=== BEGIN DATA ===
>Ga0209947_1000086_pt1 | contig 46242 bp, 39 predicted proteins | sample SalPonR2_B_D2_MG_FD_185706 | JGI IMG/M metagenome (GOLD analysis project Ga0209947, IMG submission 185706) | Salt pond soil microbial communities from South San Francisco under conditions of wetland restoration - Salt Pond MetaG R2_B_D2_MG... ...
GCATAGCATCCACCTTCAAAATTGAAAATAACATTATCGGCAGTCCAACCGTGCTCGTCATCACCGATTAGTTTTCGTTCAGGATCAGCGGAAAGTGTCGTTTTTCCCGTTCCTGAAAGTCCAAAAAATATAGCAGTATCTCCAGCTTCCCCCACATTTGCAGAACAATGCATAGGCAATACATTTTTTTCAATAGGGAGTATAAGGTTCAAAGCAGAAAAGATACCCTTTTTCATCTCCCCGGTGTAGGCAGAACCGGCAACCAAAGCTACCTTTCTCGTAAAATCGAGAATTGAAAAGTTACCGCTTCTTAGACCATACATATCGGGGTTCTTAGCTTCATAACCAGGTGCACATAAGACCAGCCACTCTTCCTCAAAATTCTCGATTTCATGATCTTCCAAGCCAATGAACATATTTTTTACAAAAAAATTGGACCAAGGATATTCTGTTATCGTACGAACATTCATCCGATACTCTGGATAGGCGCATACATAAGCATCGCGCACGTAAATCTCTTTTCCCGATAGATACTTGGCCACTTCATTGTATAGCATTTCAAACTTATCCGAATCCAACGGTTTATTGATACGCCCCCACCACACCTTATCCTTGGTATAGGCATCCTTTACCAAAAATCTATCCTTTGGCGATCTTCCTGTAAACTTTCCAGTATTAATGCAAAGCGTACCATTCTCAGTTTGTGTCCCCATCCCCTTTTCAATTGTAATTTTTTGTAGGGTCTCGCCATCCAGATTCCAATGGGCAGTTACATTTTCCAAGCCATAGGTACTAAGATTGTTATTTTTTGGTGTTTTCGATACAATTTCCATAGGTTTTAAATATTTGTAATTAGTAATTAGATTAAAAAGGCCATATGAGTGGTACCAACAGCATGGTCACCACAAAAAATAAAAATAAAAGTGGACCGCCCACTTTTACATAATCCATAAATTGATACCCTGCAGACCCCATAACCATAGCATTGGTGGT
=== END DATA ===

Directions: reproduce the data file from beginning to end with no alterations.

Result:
>Ga0209947_1000086_pt1 | contig 46242 bp, 39 predicted proteins | sample SalPonR2_B_D2_MG_FD_185706 | JGI IMG/M metagenome (GOLD analysis project Ga0209947, IMG submission 185706) | Salt pond soil microbial communities from South San Francisco under conditions of wetland restoration - Salt Pond MetaG R2_B_D2_MG... ...
GCATAGCATCCACCTTCAAAATTGAAAATAACATTATCGGCAGTCCAACCGTGCTCGTCATCACCGATTAGTTTTCGTTCAGGATCAGCGGAAAGTGTCGTTTTTCCCGTTCCTGAAAGTCCAAAAAATATAGCAGTATCTCCAGCTTCCCCCACATTTGCAGAACAATGCATAGGCAATACATTTTTTTCAATAGGGAGTATAAGGTTCAAAGCAGAAAAGATACCCTTTTTCATCTCCCCGGTGTAGGCAGAACCGGCAACCAAAGCTACCTTTCTCGTAAAATCGAGAATTGAAAAGTTACCGCTTCTTAGACCATACATATCGGGGTTCTTAGCTTCATAACCAGGTGCACATAAGACCAGCCACTCTTCCTCAAAATTCTCGATTTCATGATCTTCCAAGCCAATGAACATATTTTTTACAAAAAAATTGGACCAAGGATATTCTGTTATCGTACGAACATTCATCCGATACTCTGGATAGGCGCATACATAAGCATCGCGCACGTAAATCTCTTTTCCCGATAGATACTTGGCCACTTCATTGTATAGCATTTCAAACTTATCCGAATCCAACGGTTTATTGATACGCCCCCACCACACCTTATCCTTGGTATAGGCATCCTTTACCAAAAATCTATCCTTTGGCGATCTTCCTGTAAACTTTCCAGTATTAATGCAAAGCGTACCATTCTCAGTTTGTGTCCCCATCCCCTTTTCAATTGTAATTTTTTGTAGGGTCTCGCCATCCAGATTCCAATGGGCAGTTACATTTTCCAAGCCATAGGTACTAAGATTGTTATTTTTTGGTGTTTTCGATACAATTTCCATAGGTTTTAAATATTTGTAATTAGTAATTAGATTAAAAAGGCCATATGAGTGGTACCAACAGCATGGTCACCACAAAAAATAAAAATAAAAGTGGACCGCCCACTTTTACATAATCCATAAATTGATACCCTGCAGACCCCATAACCATAGCATTGGTGGT